Cohen v. DeKalb County School District, No. 1:2009cv01153 - Document 45 (N.D. Ga. 2009)

Court Description: OPINION AND ORDER DENYING Defendant's 17 Motion for Settlement and Enforcement of Verbal Settlement Agreement, 28 Motion to Strike Plaintiff's Brief in Opposition to Defendants Motion for Enforcement of Verbal Settlement Agreement, and 33 Motion to Quash Subpoenas To Testify At A Deposition For Ronald Ramsey, Rosemary Malone and LaTara Tankersley-Jones and Motion for Protective Order; DENYING Plaintiff's 41 Cross-Motion to Compel Attendance and 25 , 26 , and 27 Motions to Strike re the Motion for Settlement and Enforcement of Verbal Settlement Agreement; and DENYING AS MOOT Defendant's 18 Motion to Stay, 19 Motion to Quash the Notice of Deposition For Ronald Ramsey and Motion for Protective Order. The discovery period is extended until 1/22/2010. Signed by Judge William S. Duffey, Jr. on 11/25/2009. (alc)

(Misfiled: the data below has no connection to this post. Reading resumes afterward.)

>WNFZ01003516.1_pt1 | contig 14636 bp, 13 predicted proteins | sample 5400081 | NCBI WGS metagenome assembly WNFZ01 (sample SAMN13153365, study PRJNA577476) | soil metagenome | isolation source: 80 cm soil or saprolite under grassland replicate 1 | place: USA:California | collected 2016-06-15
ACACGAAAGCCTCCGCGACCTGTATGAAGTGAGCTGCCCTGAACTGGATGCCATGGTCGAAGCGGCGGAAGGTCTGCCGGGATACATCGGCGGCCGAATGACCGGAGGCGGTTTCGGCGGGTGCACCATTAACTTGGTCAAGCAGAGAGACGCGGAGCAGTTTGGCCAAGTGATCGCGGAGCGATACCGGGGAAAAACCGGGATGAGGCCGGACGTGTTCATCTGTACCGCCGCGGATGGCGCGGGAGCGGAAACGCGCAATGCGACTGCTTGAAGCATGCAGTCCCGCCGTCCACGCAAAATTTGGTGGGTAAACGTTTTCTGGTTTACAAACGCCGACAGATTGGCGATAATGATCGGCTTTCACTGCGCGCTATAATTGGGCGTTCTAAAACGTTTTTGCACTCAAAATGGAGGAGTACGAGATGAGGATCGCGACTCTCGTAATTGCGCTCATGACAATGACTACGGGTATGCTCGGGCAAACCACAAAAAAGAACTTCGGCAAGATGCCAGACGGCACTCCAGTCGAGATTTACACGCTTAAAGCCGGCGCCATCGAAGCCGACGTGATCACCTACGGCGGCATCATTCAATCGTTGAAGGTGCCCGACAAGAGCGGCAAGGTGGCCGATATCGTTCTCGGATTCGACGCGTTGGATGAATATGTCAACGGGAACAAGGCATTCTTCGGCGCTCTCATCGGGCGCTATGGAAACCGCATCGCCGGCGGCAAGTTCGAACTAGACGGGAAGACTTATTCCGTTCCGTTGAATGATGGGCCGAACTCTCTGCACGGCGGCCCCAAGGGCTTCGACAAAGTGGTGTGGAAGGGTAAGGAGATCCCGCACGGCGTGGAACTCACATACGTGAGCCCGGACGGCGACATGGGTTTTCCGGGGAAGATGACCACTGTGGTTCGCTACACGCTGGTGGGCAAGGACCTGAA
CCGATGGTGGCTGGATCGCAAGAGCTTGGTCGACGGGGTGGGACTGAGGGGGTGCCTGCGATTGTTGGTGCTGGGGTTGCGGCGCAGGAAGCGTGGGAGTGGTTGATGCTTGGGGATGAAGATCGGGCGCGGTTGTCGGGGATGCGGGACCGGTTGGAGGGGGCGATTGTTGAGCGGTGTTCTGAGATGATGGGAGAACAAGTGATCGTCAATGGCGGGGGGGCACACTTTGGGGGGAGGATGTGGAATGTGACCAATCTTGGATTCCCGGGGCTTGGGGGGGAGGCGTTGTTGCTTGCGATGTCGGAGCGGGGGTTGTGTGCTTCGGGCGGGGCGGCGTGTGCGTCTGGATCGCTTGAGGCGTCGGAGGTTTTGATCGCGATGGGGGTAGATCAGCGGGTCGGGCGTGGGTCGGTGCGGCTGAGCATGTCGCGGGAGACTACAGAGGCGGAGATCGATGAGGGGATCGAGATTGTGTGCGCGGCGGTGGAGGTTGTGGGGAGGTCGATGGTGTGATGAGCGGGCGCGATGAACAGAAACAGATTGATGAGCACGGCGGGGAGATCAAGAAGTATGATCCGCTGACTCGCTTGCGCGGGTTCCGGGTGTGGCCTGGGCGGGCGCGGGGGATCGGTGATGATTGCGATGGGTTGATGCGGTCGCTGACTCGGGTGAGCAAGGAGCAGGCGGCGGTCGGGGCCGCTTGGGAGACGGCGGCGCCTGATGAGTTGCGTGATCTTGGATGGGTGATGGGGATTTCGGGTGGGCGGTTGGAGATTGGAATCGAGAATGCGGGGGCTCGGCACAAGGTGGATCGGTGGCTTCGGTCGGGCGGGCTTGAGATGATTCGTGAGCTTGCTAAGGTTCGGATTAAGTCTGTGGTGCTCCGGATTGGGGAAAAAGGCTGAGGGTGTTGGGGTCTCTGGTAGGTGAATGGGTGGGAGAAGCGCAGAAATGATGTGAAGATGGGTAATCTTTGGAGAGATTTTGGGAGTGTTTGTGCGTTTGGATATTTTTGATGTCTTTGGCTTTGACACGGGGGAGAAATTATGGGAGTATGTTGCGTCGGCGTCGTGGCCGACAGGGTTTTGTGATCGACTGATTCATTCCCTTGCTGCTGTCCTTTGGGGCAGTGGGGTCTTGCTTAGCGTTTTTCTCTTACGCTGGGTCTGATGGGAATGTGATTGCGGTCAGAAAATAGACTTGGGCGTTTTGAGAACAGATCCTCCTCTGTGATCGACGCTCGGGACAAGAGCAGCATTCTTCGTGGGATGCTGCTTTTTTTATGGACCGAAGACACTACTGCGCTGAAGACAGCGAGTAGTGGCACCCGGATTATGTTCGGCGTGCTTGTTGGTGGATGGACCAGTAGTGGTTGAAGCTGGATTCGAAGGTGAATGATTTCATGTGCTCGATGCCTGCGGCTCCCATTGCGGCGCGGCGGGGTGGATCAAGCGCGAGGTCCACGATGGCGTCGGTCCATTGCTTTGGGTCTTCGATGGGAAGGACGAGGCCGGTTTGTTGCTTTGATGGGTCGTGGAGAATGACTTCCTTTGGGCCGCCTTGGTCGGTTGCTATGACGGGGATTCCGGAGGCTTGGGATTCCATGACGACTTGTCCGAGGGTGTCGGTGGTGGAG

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IN THE UNITED STATES DISTRICT COURT FOR THE NORTHERN DISTRICT OF GEORGIA ATLANTA DIVISION MARVIN WILLIAM COHEN, Plaintiff, v. 1:09-cv-1153-WSD DEKALB COUNTY SCHOOL DISTRICT, Defendant. OPINION AND ORDER This matter is before the Court on Defendant DeKalb County School District s ( Defendant or the School District ) Motion for Enforcement of Verbal Settlement Agreement [17], Motion to Stay [18], and Motion to Quash the Notice of Deposition and Motion for a Protective Order [19], on Plaintiff Marvin William Cohen s ( Plaintiff or Cohen ) Motion to Strike the Affidavit of Ronald B. Ramsey, Sr. [25] and [27] and Motion to Strike the Affidavit of Tekshia M. Ward-Smith [26], on Defendant s Motion to Strike Plaintiff s Brief in Opposition to Defendant s Motion for Enforcement of Verbal Settlement Agreement [28], Motion to Quash the Subpoenas to Testify at a Deposition for Ronald Ramsey, Rosemary Malone and LaTara Tankersley-Jones and Motion for a Protective Order [33], and on Plaintiff s Cross-Motion to Compel Attendance [41]. I. BACKGROUND This is a civil rights action brought by Cohen, a public school teacher, against the School District that terminated his employment, allegedly in violation of his contract and without providing a pre- or post-termination hearing. On April 30, 2009, Plaintiff filed his Complaint, and Defendant filed its Answer on May 26, 2009. Defendant now moves to enforce a verbal settlement agreement that the parties allegedly reached on June 30, 2008. Plaintiff s employment with the School District began in August 2007. On September 27, 2007, Plaintiff claims he intervened to break up a fight between two students and used a technique he learned in a continuing education class, whereby the aggressor is taken by the arm, turned on the center of gravity, and gently placed against the wall, so as to protect both students from additional strikes upon each other. Pl. s Br. in Opp. 2. On October 27, 2007, Defendant placed Cohen on temporary leave and removed him from the classroom, and, according to Cohen, on December 1, 2007, terminated his pay and suspended his benefits. Id. at 3.1 Plaintiff contends his discharge resulted from the September 27, 2007 incident. The School District contends that Cohen was terminated for incompetence, 1 The School District disputes the date when Cohen s pay and benefits were terminated. 2 insubordination, and other good cause. Def. s Br. in Supp. of its Mot. to Enforce 2. The School District asserts that Cohen once reprimanded a student in a loud and harsh voice, once placed his hand on the student s shoulder and applied pressure, and, on another occasion, grabbed a student by the arm and . . . pushed him against the wall. Id. Defendant also points to Cohen s alleged incompetence: Cohen began his second grade reading class by directing students to turn to a story, but failed to tell them what page the story was on. Id. at 2-3.2 On February 27, 2008, the School District issued Cohen a Notice of Charges and Hearing, which stated that a hearing to determine the facts regarding Cohen s alleged actions would be held on March 14, 2008. Defendant contends that Cohen requested a continuance of the hearing for health reasons.3 Def. s Br. at 3. After the School District granted Cohen s request for a continuance of the March 14, 2008, hearing, the parties entered into settlement discussions. Plaintiff states he was willing to accept a reduced lost wage claim in return for confidentiality regarding the allegation so that Plaintiff could move on and find future employment with other school districts as a teacher. Pl. s Br. 4. Defendant 2 This is the single example of incompetence the School District elected to highlight in its brief to the Court. One hopes this is merely an instance of poor advocacy, and that other, more compelling examples could have been cited. 3 Defendant asserts that Plaintiff failed to request another hearing date before filing this action. Def. s Br. at 3 3 represents that on June 30, 2008, counsel for the parties reached a verbal settlement agreement, which provided that Cohen would receive: 1) $8,487.98, representing certain monies withheld from Cohen s paychecks, and 2) $4,743.45, representing back pay and damages for alleged emotional distress. Def. s Br. at 4. Defendant contends that, in reliance on the verbal agreement, the School District made two payments to Cohen in July and August of 2008, totaling $8,487.98 and representing certain monies withheld from Cohen s paychecks. Id. at 5. On July 10, 2008, counsel for Defendant reduced the alleged verbal agreement to writing and sent it to Plaintiff s counsel. Id. Plaintiff refused to sign the document, noting that it did not include the confidentiality provision, which Plaintiff asserts was, to him, an essential condition of any settlement. Pl. s Br. 5. Plaintiff argues that no agreement was reached because there was no meeting of the minds on this essential term. Defendant argues that the confidentiality provision is a non-essential term and the verbal settlement agreement is an enforceable contract, requiring this action to be dismissed.4 4 Defendant filed its motion to enforce the settlement agreement on September 9, 2009, or more than a year after the agreement allegedly was reached and more than 125 days after Plaintiff filed his Complaint. 4 II. DISCUSSION A. Motions to Strike The Court first addresses both parties various motions to strike certain affidavits and briefs filed in connection with Defendant s Motion For Enforcement of the Verbal Settlement Agreement ( the Motion to Enforce ). These motions to strike are improper. Motions to strike are governed by Federal Rule of Civil Procedure 12(f), which allows the Court to strike from a pleading an insufficient defense or any redundant, immaterial, impertinent, or scandalous matter. Fed. R. Civ. P. 12(f). The rule applies to pleadings, not to motions or briefs filed in support of motions. See Lentz v. Hospitality Staffing Solutions, LLC, 2008 WL 269607, at *9 (N.D. Ga. Jan. 28, 2008) (noting that Federal Rule of Civil Procedure 12(f) permits the court to strike a pleading, not an affidavit attached to a motion for summary judgment); see also Sidney-Vinstein v. A.H. Robins Co., 697 F.2d 880, 885 (9th Cir. 1983); Sauls v. Bristol-Meyers Co., 462 F. Supp. 887, 888 n.1 (S.D.N.Y. 1978). See also Fed. R. Civ. P. 7 (distinguishing between pleadings and motions). The parties motions to strike contain evidentiary objections to affidavits and contentions that certain filings were untimely. In essence, these motions argue to the Court that certain facts and arguments should not receive consideration in 5 ruling on the Motion to Enforce. Such argument should be presented in the parties response and reply briefs to that motion, not in an unnecessary and improper flurry of motions to strike, filed with an eye toward circumventing the page limitations on briefs. The Court now turns to the substance of these motions. Cohen moves, twice, to strike the affidavit of Ronald B. Ramsey, Sr., which was an exhibit to Defendant s Motion to Enforce. Ramsey, the Director of the Office of Internal Affairs for the DeKalb County School District, states that, in reliance on a verbal agreement reached by the parties in this action, he directed his staff to make a payment of $8,487.98 to Cohen. Ramsey Aff. ¶¶ 3, 4. Ramsey also states that this payment represented the summer monies withheld from Cohen s paychecks. Cohen objects that certain of Ramsey s statements are not based on personal knowledge. Defendant responds that Ramsey s statements are based on his knowledge as Director of Internal Affairs and that Cohen s motion to strike is untimely. Cohen s Response to the Motion to Enforce was due on September 28, 2009, and in fact, on that date, Cohen filed his brief. Cohen s motion to strike, however, was filed on October 16, 2009. The Court concludes that, in addition to being an improper motion to strike, Cohen s motion is untimely. Litigants may 6 not, after the deadline for Response, continue to raise arguments in opposition to a motion.5 Cohen also moves to strike the affidavit of Tekshia M. Ward-Smith, which was attached as an exhibit to Defendant s Reply brief in support of the Motion to Enforce. Ward-Smith, Director of Staff Services for the DeKalb County School District, testifies about monies paid to Cohen. Cohen contends that Defendant failed to disclose Ward-Smith, pursuant to Federal Rule of Civil Procedure 26(a), as an individual likely to have discoverable information, and that the Court should not consider her testimony. Defendant responds that Ward-Smith was identified as an individual who helped prepare Defendant s interrogatory responses, which dealt, in part, with Cohen s pay history and, accordingly, Cohen had sufficient notice that Ward-Smith was a potential witness in this case.6 Having reviewed Ward-Smith s affidavit, the Court concludes that it does not bear on the question 5 The Court, having reviewed Mr. Ramsey s affidavit, also concludes that his statements are based on his personal knowledge and that Cohen s objections are without merit. 6 Defendant also argues that it believed discovery in this action had been stayed, excusing it from supplementing its Rule 26 disclosures. Defendant filed a motion to stay discovery pending the Court s ruling on the Motion to Enforce. Although the motion to stay was not granted, Defendant evidently felt relieved of its discovery obligations. 7 presented by the Motion to Enforce, that is, whether the parties entered into an enforceable verbal settlement agreement. Cohen s motion to strike is denied. Not to be outdone, Defendant initially moved to strike, in its entirety, Cohen s brief filed in opposition to the Motion to Enforce, arguing the brief was two days late. Apparently after being instructed by Cohen on the application of Federal Rule of Civil Procedure 6(a), which extends a period of time that would otherwise end on a Saturday, Sunday or a legal holiday, Defendant filed a notice of withdrawal, indicating that the Court should strike only certain portions of certain affidavits attached to the brief, specifically those statements that are based on hearsay or that are otherwise outside the personal knowledge of the affiant. Having reviewed the statements to which Defendant objects, the Court concludes that none of them informs the Court s consideration of whether the parties entered into an enforceable verbal settlement agreement. Defendant s motion to strike is denied. B. Motion to Enforce the Verbal Settlement Agreement 1. Standard of Review The Court uses the applicable state s contract law to construe and enforce settlement agreements. Vinnett v. Gen. Elec. Co., 271 Fed. App x 908, 912 (11th Cir. 2008). The parties agree that Georgia law controls in this case. Under 8 Georgia law, a motion to enforce a settlement agreement is evaluated under the standards similar to a motion for summary judgment. Ballard v. Williams, 476 S.E.2d 783, 784 (Ga. Ct. App. 1996). To prevail, a party must show the court that the documents, affidavits, depositions and other evidence in the record reveal that there is no evidence sufficient to create a jury issue on at least one essential element of the [plaintiff s] case. Walls v. Walls, 580 S.E.2d 564, 566 (Ga. Ct. App. 2003) (internal quotation marks omitted). The party seeking judgment bears the burden of demonstrating the absence of a genuine dispute as to any material fact. Herzog v. Castle Rock Entm t, 193 F.3d 1241, 1246 (11th Cir. 1999); Smith v. Gordon, 598 S.E.2d 92, 93 (Ga. Ct. App. 2004). The Court must draw all disputed factual inferences in the light most favorable to the non-moving party. Vinnett, 271 Fed. App x at 912; Scott v. Harris, 127 S. Ct. 1769, 1776 (2007); Smith, 598 S.E.2d at 93. Once the moving party has met its burden, the nonmovant must demonstrate that judgment is inappropriate by designating specific facts showing a genuine issue for trial. Graham v. State Farm Mut. Ins. Co., 193 F.3d 1274, 1282 (11th Cir. 1999). The non-moving party need not present evidence in a form necessary for admission at trial; however, he may not merely rest on his pleadings. Id. If the record presents factual issues, the court must not 9 decide them; it must deny the motion and proceed to trial. Herzog, 193 F.3d at 1246. 2. Governing Law Under Georgia law, an agreement for settlement and compromise of a pending lawsuit must meet the same formation and enforceability requirements as any other contract. Blum v. Morgan Guar. Trust Co. of New York, 709 F.2d 1463, 1467 (11th Cir. 1983). The required elements of a contract under Georgia law are (1) parties that are able to contract; (2) consideration; (3) mutual assent of terms; and (4) subject matter of the contract. O.C.G.A. § 13-3-1. [I]t is well settled that an agreement between two parties will occur only when the minds of the parties meet at the same time, upon the same subject matter, and in the same sense. S. Med. Corp. v. Liberty Mut. Ins. Co., 454 S.E.2d 180, 182 (Ga. Ct. App. 1995); accord Dodson v. Kern , 221 S.E.2d 693, 696 (Ga. Ct. App. 1975). The formation of a contract also depends on both an offer and an acceptance of the contract s terms. A response to an offer will not amount to an acceptance, so as to result in a contract, unless it is unconditional and identical with the terms of the offer. Anderson v. Benton, 295 Ga. App. 851, 855 (2009). To constitute a contract, the offer must be accepted unequivocally and without variance of any sort. Id. Any purported acceptance of a settlement offer that 10 modifies or otherwise varies the offer is construed as a counteroffer. Id. See also DeRossett Enterprises, Inc. v. General Electric Capital Corporation, 275 Ga. App. 728, 729 (2005). A valid and binding contract does not exist unless there is a meeting of the minds on all essential terms. [I]f there was in fact any essential part of the contract upon which the minds of the parties had not met, or upon which there was not an agreement . . . it must follow that a valid and binding contract was not made. BellSouth Advertising, etc., Corp. v. McCollum, 209 Ga. App. 441, 445 (1993). Georgia law provides that for an oral settlement agreement to be valid, it must be definite, certain and unambiguous. Poulos v. Home Fed. Savings & Loan Assoc., 385 S.E.2d 135, 136 (Ga. Ct. App. 1989) (emphasis in original). For oral agreements to be binding, they must be full and complete, cover all issues, and be understood by the parties concerned. Id. An agreement to agree is not itself a binding contract. Id. at 137 ( An agreement to reach an agreement is a contradiction in terms and imposes no obligation on the parties thereto. ) (internal quotation marks omitted). 11 3. Analysis i. Whether a confidentiality provision was an essential term Defendant states the parties began settlement negotiations in or about March 2008 and that during March and April, 2008, the parties counsel participated in multiple telephone conferences regarding settlement. On June 30, 2008, Defendant contends, the parties counsel entered into a verbal settlement agreement, which provided that Cohen would receive: 1) $8,487.98, representing certain monies withheld from Cohen s paychecks, and 2) $4,743.45, representing back pay and damages for alleged emotional distress. Defendant relies on the affidavit of Defendant s counsel to support the existence of this verbal agreement. See Alexander Aff. ¶ 6. Cohen argues that the parties never entered into a binding settlement agreement because there was no meeting of the minds on an essential contract term, namely, a confidentiality provision. Cohen claims he was willing to agree to a reduced lost-wage amount in return for confidentiality regarding his separation from the School District, and states that such confidentially was necessary so that he could find future employment with other school districts as a teacher. Any potential settlement, Cohen contends, was strictly conditioned upon a confidentiality provision. Pl. s Br. 4-7. On July 10, 2008, when Defendant s 12 counsel forwarded to Cohen s counsel a settlement contract, Cohen declined to execute the document because it did not include an acceptable confidentiality provision. Relying on Thomas v. Phillips, 240 Ga. App. 600 (Ga. Ct. App. 1999), Defendant argues that confidentiality is not an essential term of a settlement agreement. Def. s Br. 15. In Thomas, the parties verbally agreed on settlement and exchanged drafts of the agreement, but could not agree on the issues of nondisparagement or confidentiality. Holding that the parties had entered into a binding agreement, the Thomas court reasoned that parties can enter into a final settlement . . . without addressing non-disparagement and confidentiality issues, because these issues are not essential terms of a settlement agreement. 240 Ga. App. at 603. Thomas, however, does not stand for the proposition that a confidentiality provision can never be an essential term to a settlement agreement. In Sheng v. Starkey Laboratories, Inc., 117 F.3d 1081 (8th Cir. 1997), a case cited by Defendant in its Reply, the court affirmed the legal conclusion that the parties had a binding agreement on all material issues because the deal did not hinge on the wording of clauses regarding confidentiality, disclaimers and the release of 13 liability. 117 F.3d at 1083. Sheng does not address a situation where the contract did hinge on the wording of a confidentiality provision. Any particular contract provision, essential or material to the parties, can be an essential term of the contract. In Morrison v. Trust Co. Bank, 229 Ga. App. 145 (1997), the court concluded that a provision for inspection of the bank s books and records was a material provision. The court noted [t]his is not a case where an additional term or condition finds its way into a contract without prior discussion between the parties, leaving for debate whether either party would have cared about the additional term had they discussed it. 229 Ga. App. at 147-48. On two separate occasions the bank had removed the inspection provision from the proposed contract and the other party left the term in. Id. Without a meeting of the minds on this essential term, the court held there was no enforceable contract. Id. The record before the Court in this action indicates that at least twice before June 30, 2008, Cohen offered to settle his claims against Defendant, both times indicating that his offer was subject to a confidentiality provision. Letters from Cohen s counsel to Defendant s counsel, dated April 4, and May 27, 2008, which presented Cohen s settlement offer, explicitly state [o]bviously, any agreement entered into and all supporting facts there from [sic] would be subject to a 14 confidentiality agreement, except for general information, such as employment dates, addresses and salary verification. Pl. s Ex. G. The record also indicates that after Defendant sent Cohen a written settlement agreement on July 10, 2008, Cohen objected to the lack of a confidentiality provision and continued to negotiate for one. Email correspondence between the parties lawyers, dated between July 10 and 16, 2008, addresses in significant detail the application of the Georgia Open Records Act, O.C.G.A. § 50-18-70, and whether the School District could legally keep confidential certain matters pertaining to Cohen s separation. See Pl. s Ex. G. In a letter dated July 30, 2008, Cohen s counsel proposes a detailed confidentiality provision, evidently designed to comply with the School District s understanding of the Georgia Open Records Act.7 See id. Defendant essentially asks the Court to conclude, on the record here, that although Cohen included a confidentiality provision in his initial written settlement offers before June 30, 2008, and insisted upon it in all written communications after June 30, 2008, that during one telephone conversation on that particular date, Cohen s counsel abandoned his client s desire for confidentiality and nonetheless agreed to settle all claims against Defendant for a substantially reduced amount. 7 Defendant rejected this offer. 15 The Court declines to do so. Cohen stated in writing on at least two occasions before the alleged verbal agreement on June 30, 2008, that his settlement offer included confidentiality provision. Correspondence after that date certainly indicates that Cohen considered confidentiality to be essential to his willingness to settle his claims against the School District. In light of his belief that, absent a confidentiality agreement, he would be unable to find employment as a teacher, it is not at all surprising that Cohen would consider such a term to be essential, and Defendant surely understood this. See Terry Hunt Const. Co., Inc. v. AON Risk Services, Inc., 272 Ga. App. 547, 551 (2005) ( In determining whether there was a mutual assent, courts apply an objective theory of intent whereby one party s intention is deemed to be that meaning a reasonable man in the position of the other contracting party would ascribe to the first party s manifestations of assent, or that meaning which the other contracting party knew the first party ascribed to his manifestations of assent. ) Defendant cannot claim it was unaware of Cohen s desire for confidentiality or that it would be unreasonable for someone in his position to consider confidentiality material to the settlement.8 This, too, is not a 8 Defendant also urges that because Cohen only objected to the lack of a confidentiality provision, and not to the settlement amount, Cohen implicitly assented to the monetary terms of the settlement. Def. s Br. 12. This argument is unpersuasive. Cohen contends that his assent to the monetary terms was conditional on the inclusion of a confidentiality term. 16 case where an additional term or condition finds its way into a contract without prior discussion between the parties, leaving for debate whether either party would have cared about the additional term had they discussed it. Morrison, 229 Ga. App. at 147-48. Drawing all inferences in favor of Cohen, as the Court is required to do on a motion to enforce a settlement agreement, Vinnett, 271 Fed. App x at 912, the Court cannot conclude that a confidentiality provision was not an essential term. See also Legg v. Stovall Tire & Marine, 245 Ga. App. 594, 596 (2000) ( the circumstances surrounding the making of the contract, such as correspondence and discussions, are relevant in deciding if there was a mutual assent to an agreement. Where such extrinsic evidence exists and is disputed, the question of whether a party has assented to the contract is generally a matter for the jury. ) The Court concludes that Defendant has not met its burden to demonstrate there was a meeting of the minds between the parties on July 30, 2008, on all essential contract terms.9 Defendant thus has not established the existence of a valid and enforceable verbal settlement contract. BellSouth, 209 Ga. App. at 445. 9 The record also indicates that the parties continued negotiation did not result in a valid contract. The communications between the parties counsel include a series of offers and counter-offers, none of which were agreed to by both parties, unconditionally and identically such that a contract was formed. Anderson v. Benton, 295 Ga. App. at 855. 17 With disputed facts at issue, Defendant s motion to enforce the alleged verbal settlement agreement is required to be denied. Walls, 580 S.E.2d at 566. ii. The School District s partial performance Defendant next argues that its partial performance is evidence of mutual assent to the terms of the alleged verbal agreement. The School District contends it made two (2) payments to Cohen in July and August, 2008. The record, however, clearly indicates that Cohen objected to the lack of a confidentiality agreement at least as early as July 10, 2008, when Defendant s counsel forwarded the document purporting to memorialize the verbal agreement. The School District s partial performance, at a time when Cohen continued to maintain objections that a contract had not been formed, is not compelling evidence of mutual assent.10, 11 10 It is also not clear from the record before the Court what these payments represent. Both parties indicate that they are summer monies withheld from Cohen s paycheck. It is unclear why this amount was withheld, whether such withholding was legitimate, and whether the School District was already legally obligated to refund these amounts to Cohen, independent of the outcome of this action or any settlement. The Court cannot conclude, on the record before it, that the School District s payments in July and August 2008 indicate the parties had mutually agreed to a settlement contract. 11 The School District contends that, by failing to respond to this argument in his Reply, Cohen abandoned his right to object to Defendant s claim that its partial payments are conclusive evidence of mutual assent. Finding Defendant s payments do not conclusively demonstrate mutual assent, the Court need not reach 18 C. Motions to Stay Discovery On September 9, 2009, Defendant filed a motion to stay discovery pending the Court s ruling on its Motion to Enforce. On the same day, Defendant moved to quash a notice of deposition for Ronald Ramsey and moved for a protective order. Defendant argued that the Motion to Enforce, if granted, would dispose of this action and that it was economical to stay all discovery pending the Court s resolution of that motion. Cohen did not respond to Defendant s discovery motions. Although the Court did not stay discovery or grant Defendant s motions, Defendant, treating the motions as unopposed, concluded it was relieved of its discovery obligations. As noted above, Defendant failed to supplement its disclosures under Rule 26 and, evidently, also instructed witnesses not to appear for scheduled depositions. As a result of Defendant s unilateral action, discovery in this action, scheduled to conclude on October 23, 2009, must now be extended until January 22, 2010. Having denied Defendant s Motion to Enforce, the Court denies as moot Defendant s motion to stay discovery, two (2) motions to quash the notice of Defendant s abandonment argument. While it is unclear what precisely these payments in July and August 2008 were for, if they were contemplated to be made if a settlement was reached, it seems Plaintiff needs to remit these funds back to Defendant. 19 deposition for Ronald Ramsey and for a protective order, and motion to quash the notice of deposition of Rosemary Malone.12 Cohen moves to compel the attendance at a deposition of Ronald Ramsey, Rosemary Malone, and LaTara Tankersley-Jones. As discussed in a separate Order, Cohen may not depose LaTara Tankersley-Jones, and his motion to compel with respect to her is denied. With respect to Ramsey and Malone, the Court does not believe an order to compel attendance is necessary, now that Defendant s motion to stay discovery and motions to quash the subpoenas served on those individuals have been denied. III. CONCLUSION For the foregoing reasons, IT IS HEREBY ORDERED that Defendant DeKalb County School District s Motion for Enforcement of Verbal Settlement Agreement [17] is DENIED. IT IS FURTHER ORDERED that Defendant s Motion to Stay [18] is DENIED AS MOOT. In light of Defendant s failure to comply with its 12 In a separate Order, the Court granted LaTara Tankersely-Jones motion to quash the subpoena served upon her. Defendant s motion to quash that subpoena is denied as moot. 20 discovery obligations, the discovery period in this action is extended until January, 22, 2010. IT IS FURTHER ORDERED that Defendant Motion to Quash the Notice of Deposition and Motion for a Protective Order [19] is DENIED AS MOOT. IT IS FURTHER ORDERED that Plaintiff Marvin William Cohen s Motion to Strike the Affidavit of Ronald B. Ramsey, Sr. [25] and [27] is DENIED. IT IS FURTHER ORDERED that Plaintiff s Motion to Strike the Affidavit of Tekshia M. Ward-Smith [26] is DENIED. IT IS FURTHER ORDERED that Defendant s Motion to Strike Plaintiff s Brief in Opposition to Defendant s Motion for Enforcement of Verbal Settlement Agreement [28] is DENIED. IT IS FURTHER ORDERED that Defendant s Motion to Quash the Subpoenas to Testify at a Deposition for Ronald Ramsey, Rosemary Malone and LaTara Tankersley-Jones and Motion for a Protective Order [33] is DENIED. IT IS FURTHER ORDERED that Plaintiff s Cross-Motion to Compel Attendance [41] is DENIED. SO ORDERED this 25th day of November, 2009. _________________________________________ WILLIAM S. DUFFEY, JR. UNITED STATES DISTRICT JUDGE 21